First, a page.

The Trophic Cascade

By - Annie White - 2006

Since the reintroduction of wolves to Yellowstone National Park in 1995, we have learned much about the effect large carnivores have on an ecosystem.; In the past it was thought that an ecosystem was built from the bottom up... with plant life as the basis from which everything grew. Once healthy plants were established, insects, small rodents, birds, larger herbivores and finally the top predators fell into a balance with each other. Almost all conservation and reintroduction efforts were based on this idea. In a damaged area, biologists would first try to rebuild the plant life before doing anything else. However, some ecosystems could not be fixed before reintroducing an endangered top-level animal. In Yellowstone National Park, the US Fish and Wildlife Service was required by the Endangered Species Act to reintroduce wolves before balancing the plant base and herbivore populations.

In the years since the wolf reintroduction, Yellowstone has become a premiere scientific laboratory for wilderness observation and ecosystem recovery. Scientists have come from around the world to watch the effect wild wolves have on the park. We have discovered that an ecological effect called the “trophic cascade” has taken over Yellowstone, with the wolves initiating a more natural ecosystem balance than has been seen in over 65 years.

The idea of a “trophic cascade” is relatively basic.  The term “trophic” refers to the different levels of a food chain (with the plants being one trophic level, insects the next, all of the way up the ladder). However, the “cascade” forces us to look at the traditional food chain from a different perspective. Picture a small stream flowing through the woods – then the stream comes to a waterfall, or cascade. As the stream falls over the edge of the cascade, it hits a rock and splits, then each of those waterfalls hits another rock and splinters again. You end up with a single stream at the top scattering out into many cascades. Now, put the two terms together: trophic cascade. We are learning that a large carnivore at the top of the food chain is just like the little stream – it’s effects on the rest of the ecosystem splinter out over all of the trophic levels. In other words, when wild wolves return to an ecosystem, by chasing and hunting their prey and competing with other species, they help restore balance to the ecosystem.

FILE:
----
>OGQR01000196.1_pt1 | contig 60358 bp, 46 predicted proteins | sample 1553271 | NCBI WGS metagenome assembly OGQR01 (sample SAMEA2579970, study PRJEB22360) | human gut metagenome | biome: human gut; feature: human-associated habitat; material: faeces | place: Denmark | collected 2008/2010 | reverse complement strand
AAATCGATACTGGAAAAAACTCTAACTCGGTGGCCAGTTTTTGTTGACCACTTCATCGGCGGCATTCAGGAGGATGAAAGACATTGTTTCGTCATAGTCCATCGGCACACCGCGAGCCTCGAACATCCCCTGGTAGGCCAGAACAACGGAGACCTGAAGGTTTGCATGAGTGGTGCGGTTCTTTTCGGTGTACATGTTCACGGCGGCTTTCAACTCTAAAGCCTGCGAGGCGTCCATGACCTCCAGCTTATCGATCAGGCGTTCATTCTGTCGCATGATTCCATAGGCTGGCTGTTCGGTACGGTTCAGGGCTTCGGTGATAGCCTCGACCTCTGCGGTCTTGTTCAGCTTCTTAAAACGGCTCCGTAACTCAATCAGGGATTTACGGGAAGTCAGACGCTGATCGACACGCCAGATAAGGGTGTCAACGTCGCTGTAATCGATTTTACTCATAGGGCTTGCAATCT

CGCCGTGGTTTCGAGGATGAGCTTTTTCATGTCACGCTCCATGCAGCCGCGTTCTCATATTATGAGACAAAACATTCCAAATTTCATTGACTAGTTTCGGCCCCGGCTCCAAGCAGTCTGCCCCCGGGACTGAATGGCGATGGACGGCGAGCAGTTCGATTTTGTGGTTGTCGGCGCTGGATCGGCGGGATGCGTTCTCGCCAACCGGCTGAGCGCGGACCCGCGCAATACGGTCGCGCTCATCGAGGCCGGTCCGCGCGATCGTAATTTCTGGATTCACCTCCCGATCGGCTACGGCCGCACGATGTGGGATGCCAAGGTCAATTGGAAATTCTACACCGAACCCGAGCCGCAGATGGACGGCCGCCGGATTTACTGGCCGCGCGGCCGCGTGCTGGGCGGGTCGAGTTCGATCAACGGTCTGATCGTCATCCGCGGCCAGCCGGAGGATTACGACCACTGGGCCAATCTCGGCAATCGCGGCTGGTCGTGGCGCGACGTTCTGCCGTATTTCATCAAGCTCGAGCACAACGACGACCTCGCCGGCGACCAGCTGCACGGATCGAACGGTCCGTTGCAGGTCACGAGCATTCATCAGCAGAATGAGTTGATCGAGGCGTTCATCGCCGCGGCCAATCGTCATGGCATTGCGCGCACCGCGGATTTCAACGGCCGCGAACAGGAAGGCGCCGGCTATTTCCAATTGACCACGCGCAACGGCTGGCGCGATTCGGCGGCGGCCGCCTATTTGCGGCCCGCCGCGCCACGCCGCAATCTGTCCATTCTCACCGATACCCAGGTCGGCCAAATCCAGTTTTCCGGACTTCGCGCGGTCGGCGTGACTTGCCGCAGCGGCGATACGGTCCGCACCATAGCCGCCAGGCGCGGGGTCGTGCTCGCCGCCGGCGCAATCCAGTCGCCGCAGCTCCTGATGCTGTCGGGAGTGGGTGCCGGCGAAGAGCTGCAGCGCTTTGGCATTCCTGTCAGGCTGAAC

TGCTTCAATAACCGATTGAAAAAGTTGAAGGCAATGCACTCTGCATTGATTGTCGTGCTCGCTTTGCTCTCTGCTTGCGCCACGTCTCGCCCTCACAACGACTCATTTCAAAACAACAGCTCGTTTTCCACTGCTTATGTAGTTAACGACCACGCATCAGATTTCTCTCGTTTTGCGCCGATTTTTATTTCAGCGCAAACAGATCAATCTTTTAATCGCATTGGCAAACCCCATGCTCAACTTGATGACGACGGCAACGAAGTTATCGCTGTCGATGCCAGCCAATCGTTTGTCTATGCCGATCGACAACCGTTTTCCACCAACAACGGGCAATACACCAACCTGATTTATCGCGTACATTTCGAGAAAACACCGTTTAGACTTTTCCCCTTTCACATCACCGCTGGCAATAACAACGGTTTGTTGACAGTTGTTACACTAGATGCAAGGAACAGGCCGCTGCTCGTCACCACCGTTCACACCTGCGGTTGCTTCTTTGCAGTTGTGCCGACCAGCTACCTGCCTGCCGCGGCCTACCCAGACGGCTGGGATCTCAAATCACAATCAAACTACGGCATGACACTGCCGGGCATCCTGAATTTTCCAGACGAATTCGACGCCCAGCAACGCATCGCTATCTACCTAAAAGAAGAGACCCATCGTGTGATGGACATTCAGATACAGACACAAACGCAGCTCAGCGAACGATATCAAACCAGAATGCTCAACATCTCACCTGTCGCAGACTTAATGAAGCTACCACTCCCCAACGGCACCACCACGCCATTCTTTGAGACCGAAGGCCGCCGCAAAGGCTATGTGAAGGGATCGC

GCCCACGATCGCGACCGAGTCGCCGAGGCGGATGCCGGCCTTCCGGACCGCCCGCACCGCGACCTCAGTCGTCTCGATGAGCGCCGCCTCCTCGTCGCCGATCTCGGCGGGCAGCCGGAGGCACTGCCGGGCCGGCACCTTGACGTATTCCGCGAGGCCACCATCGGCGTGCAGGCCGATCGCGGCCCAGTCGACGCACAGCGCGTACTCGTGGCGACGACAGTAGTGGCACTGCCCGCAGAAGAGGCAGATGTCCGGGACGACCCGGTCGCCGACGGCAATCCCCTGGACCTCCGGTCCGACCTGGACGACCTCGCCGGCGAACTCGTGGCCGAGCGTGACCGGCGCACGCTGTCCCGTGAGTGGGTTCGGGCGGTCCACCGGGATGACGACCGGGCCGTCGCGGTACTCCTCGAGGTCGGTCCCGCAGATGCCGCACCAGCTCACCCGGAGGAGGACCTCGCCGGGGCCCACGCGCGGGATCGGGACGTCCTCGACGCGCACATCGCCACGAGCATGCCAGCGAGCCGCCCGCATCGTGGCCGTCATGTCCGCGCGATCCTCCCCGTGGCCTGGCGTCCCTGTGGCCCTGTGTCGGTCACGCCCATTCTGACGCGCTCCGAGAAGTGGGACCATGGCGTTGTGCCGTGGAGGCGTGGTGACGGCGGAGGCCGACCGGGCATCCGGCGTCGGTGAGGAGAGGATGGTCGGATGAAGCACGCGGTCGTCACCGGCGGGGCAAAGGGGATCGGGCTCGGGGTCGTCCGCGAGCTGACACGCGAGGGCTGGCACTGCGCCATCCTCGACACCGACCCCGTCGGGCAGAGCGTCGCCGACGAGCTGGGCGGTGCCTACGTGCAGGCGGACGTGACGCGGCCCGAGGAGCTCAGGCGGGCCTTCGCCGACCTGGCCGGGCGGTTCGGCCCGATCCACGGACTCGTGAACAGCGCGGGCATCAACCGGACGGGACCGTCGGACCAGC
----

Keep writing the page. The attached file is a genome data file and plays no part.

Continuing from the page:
Since wild wolves have returned to Yellowstone, the elk and deer are stronger, the aspens and willows are healthier and the grasses taller. For example, when wolves chase elk during the hunt, the elk are forced to run faster and farther. As the elk run, their hooves aerate the soil, allowing more grasses to grow. Since the elk cannot remain stationary for too long, aspens and willows in one area are not heavily grazed, and therefore can fully recover between migrations.

As with the rest of the country, coyote populations were nearly out of control in Yellowstone before the wolves returned. Now, the coyotes have been out-competed and essentially reduced by 80 percent in areas occupied by wolves. The coyotes that do remain are more skittish and wary. With fewer coyotes hunting small rodents, raptors like the eagle and osprey have more prey and are making a comeback. The endangered grizzly bears successfully steal wolf kills more often than not, thus having more food to feed their cubs. In essence, we have learned that by starting recovery at the top with predators like wolves, the whole system benefits. A wild wolf population actually makes for a stronger, healthier and more balanced ecosystem. From plant, to insect, to people... we all stand to benefit from wolves.

With only 5% of our nation’s wilderness left, people are recognizing the important roles complete ecosystems play in keeping all of us healthy. With new knowledge of the trophic cascade, we can now begin to focus wilderness recovery efforts on a wider variety of ecosystems. Using Yellowstone as an example, we can teach the world about the wolf’s positive and vital role in the wild.